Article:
• A basic rule of thumb is that there’s always something else going on.
      Finding out what it is is not easy though.

  3. It’s Simon Henderson behind this. He can’t see a PC bandwagon without wanting to leap onto it and drag the school (willing or not) with him.
    It will be interesting to see what the boys (and the other members of staff and the Provost) make of it. They’re not easily taken in.

  4. On the other hand it’s clever to give the opposition a platform and test what it’s saying by exposure and argument. The school is very good at bringing that out in the boys. So maybe Simon Henderson is being cleverer than I immediately thought.
    He certainly can’t be criticised for failing to engage with the modern world.

  5. The thought police are real and powerful. Totalitarian regimes old and new would be proud and yet we are so cowed by these organisations, we do nothing.
    The trap of the decadent society is that we are too comfortable to fight the enemy, even when they are p1ss1ng on our front lawns.

  6. This seems a rather odd story. Something doesnt quite add up here. Does Henderson have any Common Purpose connections?

    • He is known as ‘Trendy Hendy’ by the old guard and it appears that his entire ‘purpose’ as head of Eton is to ‘change’ it.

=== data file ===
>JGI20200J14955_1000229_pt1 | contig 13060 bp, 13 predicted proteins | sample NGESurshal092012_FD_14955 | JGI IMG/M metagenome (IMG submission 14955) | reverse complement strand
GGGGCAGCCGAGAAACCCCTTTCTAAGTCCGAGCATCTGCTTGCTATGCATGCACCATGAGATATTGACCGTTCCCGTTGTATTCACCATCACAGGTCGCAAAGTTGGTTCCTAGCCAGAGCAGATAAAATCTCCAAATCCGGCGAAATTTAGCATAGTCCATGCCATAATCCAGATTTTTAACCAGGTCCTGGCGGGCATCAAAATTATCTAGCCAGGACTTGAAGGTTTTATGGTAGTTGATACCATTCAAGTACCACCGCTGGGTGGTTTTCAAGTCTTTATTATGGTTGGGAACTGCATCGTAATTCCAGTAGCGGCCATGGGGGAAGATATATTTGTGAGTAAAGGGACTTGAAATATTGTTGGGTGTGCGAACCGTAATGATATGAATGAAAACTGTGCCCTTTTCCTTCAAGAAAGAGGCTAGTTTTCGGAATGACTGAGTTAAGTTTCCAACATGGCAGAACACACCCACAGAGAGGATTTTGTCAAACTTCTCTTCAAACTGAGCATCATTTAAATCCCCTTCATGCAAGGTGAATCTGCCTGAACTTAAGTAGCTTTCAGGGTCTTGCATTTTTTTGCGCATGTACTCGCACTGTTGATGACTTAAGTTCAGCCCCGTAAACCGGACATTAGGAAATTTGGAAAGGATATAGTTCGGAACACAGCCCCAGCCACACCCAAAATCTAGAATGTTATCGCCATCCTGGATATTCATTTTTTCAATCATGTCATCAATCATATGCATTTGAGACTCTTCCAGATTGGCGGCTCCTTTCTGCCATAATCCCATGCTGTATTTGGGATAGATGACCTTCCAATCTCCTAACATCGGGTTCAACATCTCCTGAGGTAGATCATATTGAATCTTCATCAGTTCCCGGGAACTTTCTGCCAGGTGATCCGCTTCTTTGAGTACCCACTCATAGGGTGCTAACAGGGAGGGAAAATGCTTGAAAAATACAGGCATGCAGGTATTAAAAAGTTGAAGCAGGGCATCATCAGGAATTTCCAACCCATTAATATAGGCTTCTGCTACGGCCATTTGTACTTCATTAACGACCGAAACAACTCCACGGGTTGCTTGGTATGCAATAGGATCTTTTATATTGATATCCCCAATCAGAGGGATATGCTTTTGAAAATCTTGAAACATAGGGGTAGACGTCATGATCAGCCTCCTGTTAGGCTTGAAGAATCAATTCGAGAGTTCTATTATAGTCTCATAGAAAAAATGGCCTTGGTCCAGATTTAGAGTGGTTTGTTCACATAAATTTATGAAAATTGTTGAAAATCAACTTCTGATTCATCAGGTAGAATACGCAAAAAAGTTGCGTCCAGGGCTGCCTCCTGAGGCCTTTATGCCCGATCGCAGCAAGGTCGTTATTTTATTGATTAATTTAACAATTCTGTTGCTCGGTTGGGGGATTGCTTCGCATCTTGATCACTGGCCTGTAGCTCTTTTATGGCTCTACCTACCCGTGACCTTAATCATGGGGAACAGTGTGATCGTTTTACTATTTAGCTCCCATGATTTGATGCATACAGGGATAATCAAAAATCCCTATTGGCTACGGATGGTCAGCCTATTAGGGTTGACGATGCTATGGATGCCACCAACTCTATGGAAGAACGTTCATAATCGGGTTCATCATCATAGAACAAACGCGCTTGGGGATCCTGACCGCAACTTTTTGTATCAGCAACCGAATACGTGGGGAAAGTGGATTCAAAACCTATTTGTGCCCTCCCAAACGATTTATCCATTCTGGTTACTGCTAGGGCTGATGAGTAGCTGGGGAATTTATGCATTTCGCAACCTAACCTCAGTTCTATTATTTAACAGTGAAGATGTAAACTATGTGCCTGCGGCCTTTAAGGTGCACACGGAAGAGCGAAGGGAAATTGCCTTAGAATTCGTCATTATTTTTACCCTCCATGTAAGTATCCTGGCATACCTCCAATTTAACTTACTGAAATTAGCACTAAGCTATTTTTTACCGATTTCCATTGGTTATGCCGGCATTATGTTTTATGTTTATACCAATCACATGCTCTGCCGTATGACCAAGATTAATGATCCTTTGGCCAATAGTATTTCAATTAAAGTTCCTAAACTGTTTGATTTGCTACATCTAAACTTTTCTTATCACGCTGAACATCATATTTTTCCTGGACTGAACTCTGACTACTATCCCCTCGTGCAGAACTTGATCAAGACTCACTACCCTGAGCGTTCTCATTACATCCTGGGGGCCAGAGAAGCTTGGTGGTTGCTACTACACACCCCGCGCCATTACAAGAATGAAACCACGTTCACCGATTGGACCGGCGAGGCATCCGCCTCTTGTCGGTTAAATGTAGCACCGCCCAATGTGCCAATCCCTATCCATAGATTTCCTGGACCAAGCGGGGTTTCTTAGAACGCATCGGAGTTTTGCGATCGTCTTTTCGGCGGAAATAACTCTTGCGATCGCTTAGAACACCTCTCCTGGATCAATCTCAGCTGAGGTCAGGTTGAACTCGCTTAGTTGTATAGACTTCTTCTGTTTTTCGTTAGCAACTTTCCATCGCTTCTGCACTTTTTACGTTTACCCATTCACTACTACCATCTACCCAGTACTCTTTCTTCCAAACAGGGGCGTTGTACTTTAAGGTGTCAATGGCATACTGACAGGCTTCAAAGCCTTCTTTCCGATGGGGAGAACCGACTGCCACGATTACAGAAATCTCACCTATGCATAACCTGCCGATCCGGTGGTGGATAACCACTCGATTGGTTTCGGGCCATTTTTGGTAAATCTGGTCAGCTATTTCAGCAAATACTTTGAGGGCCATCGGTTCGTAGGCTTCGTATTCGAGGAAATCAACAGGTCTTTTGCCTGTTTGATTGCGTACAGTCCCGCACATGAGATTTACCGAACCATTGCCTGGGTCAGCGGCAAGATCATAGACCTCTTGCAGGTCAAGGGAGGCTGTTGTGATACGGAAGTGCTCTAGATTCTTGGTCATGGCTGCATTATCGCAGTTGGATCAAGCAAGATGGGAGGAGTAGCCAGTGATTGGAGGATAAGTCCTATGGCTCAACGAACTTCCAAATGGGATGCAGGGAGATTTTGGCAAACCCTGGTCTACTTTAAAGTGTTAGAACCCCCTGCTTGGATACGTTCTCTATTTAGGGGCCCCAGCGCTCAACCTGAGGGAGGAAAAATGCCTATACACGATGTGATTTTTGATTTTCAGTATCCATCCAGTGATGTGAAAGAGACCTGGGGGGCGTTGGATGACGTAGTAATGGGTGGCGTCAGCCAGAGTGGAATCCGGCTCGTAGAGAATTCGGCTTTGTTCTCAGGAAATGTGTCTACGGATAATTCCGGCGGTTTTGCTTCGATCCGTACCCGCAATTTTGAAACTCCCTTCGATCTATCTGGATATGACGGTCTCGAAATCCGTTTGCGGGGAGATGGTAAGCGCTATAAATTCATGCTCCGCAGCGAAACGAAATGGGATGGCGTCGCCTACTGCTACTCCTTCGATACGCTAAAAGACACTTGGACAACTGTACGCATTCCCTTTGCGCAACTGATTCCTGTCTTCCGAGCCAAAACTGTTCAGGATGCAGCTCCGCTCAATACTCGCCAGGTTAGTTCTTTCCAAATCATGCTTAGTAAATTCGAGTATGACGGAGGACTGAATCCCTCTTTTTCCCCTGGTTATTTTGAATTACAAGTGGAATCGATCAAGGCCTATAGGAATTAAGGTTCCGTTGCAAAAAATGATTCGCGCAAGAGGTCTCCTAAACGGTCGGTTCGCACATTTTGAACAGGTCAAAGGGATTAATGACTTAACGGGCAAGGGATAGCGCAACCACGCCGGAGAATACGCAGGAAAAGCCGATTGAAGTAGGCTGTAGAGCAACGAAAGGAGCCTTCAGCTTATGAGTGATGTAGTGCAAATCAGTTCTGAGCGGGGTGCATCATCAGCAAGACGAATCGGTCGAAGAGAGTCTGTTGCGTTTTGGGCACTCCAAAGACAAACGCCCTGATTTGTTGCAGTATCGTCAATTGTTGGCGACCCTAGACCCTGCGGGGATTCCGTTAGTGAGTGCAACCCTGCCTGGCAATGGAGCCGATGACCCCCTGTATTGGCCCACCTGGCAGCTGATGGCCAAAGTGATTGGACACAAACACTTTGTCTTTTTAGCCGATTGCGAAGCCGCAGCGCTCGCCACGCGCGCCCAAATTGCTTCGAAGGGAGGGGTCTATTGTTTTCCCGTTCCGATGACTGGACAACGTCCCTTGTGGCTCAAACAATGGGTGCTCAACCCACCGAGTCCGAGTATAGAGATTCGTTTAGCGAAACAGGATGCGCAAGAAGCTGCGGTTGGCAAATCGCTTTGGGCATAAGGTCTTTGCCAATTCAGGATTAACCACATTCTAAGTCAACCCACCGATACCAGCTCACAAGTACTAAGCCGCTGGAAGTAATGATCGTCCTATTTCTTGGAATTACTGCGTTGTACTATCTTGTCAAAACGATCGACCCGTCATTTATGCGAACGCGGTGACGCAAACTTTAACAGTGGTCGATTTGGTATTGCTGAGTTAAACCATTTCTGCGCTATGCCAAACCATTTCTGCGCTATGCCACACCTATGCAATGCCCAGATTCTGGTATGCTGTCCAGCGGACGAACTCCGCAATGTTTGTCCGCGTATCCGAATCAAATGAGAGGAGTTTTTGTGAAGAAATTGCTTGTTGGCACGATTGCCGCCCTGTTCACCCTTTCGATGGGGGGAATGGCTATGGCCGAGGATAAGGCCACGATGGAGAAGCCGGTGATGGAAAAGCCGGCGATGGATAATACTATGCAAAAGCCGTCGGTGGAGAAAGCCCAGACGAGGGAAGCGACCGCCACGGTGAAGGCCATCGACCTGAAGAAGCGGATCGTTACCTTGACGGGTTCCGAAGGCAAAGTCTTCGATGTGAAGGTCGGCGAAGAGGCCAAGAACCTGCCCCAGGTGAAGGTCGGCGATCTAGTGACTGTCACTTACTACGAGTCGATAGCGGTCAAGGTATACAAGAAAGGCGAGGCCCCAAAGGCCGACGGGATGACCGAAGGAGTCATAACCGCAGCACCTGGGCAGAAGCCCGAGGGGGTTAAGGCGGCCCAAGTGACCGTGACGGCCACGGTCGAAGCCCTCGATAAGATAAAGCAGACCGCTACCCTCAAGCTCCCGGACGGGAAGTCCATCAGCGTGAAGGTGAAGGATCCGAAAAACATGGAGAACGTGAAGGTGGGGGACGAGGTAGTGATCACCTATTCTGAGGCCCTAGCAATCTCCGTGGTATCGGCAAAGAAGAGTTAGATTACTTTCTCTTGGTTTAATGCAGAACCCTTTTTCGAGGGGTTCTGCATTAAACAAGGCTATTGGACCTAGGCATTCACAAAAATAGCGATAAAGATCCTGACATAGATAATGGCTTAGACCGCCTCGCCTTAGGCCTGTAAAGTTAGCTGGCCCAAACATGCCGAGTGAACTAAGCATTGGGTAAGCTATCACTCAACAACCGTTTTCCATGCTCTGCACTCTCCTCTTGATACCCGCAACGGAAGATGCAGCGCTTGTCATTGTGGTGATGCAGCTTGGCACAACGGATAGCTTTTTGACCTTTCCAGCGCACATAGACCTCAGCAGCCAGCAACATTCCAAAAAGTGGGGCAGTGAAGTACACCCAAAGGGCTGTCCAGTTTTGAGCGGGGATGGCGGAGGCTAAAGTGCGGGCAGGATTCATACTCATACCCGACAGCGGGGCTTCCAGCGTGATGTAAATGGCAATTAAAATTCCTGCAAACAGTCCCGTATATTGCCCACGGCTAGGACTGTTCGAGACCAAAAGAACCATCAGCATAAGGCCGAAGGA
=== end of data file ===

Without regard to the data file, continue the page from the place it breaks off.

7. “By all means accept that in 2017 this means educating the boys who pass through it about the problems of sexual equality.”

    No, no, no. I do not accept this should be part of education and I do not accept that there are problems of sexual equality, unless you mean the inequality which faces boys all the time in this feminised world.

  8. Second-hand people searching for prestige amongst their peer groups. That’s how it is when there is no argument for individual freedom, pride and self-esteem. These people are already in the bucket marked ‘scrap human beings please recycle carefully’. They are ghosts.

  9. ‘The fish rots from the head down’ to quote the cliche. However, that’s only if we think of society as an entity and not an aggregate. It is ideas that are corrupted.

  10. Now I’m confused. There is another article on this site complaining about some religious group being booted out of a Grammar school. In this case we are told the children should be free to listen and make up their own minds. And yet here we are arguing precisely the opposite about the scholars at Eton.

    • Different issue. The argument over ESP doesn’t concern appropriateness or offensiveness of what they say, but their competence in understanding the issues. Not so the grammar school case in the earlier post.

      • Won’t wash I’m afraid. Neither group – Crossteach, or ESP – can lay any claim to competence or correctness. Both present an opinion. I am happy with the argument that, if it is presented in that context, the children can make up their own minds. Furthermore I would be extremely confident that context would be set scrupulously at Eton.

        It seems to me like Conservative Woman is indulging in hypocrisy here. Happy for children to be exposed only to opinions they agree with.

          • You’re very good at making snap judgements aren’t you ? Do you also claim to be right all the time ?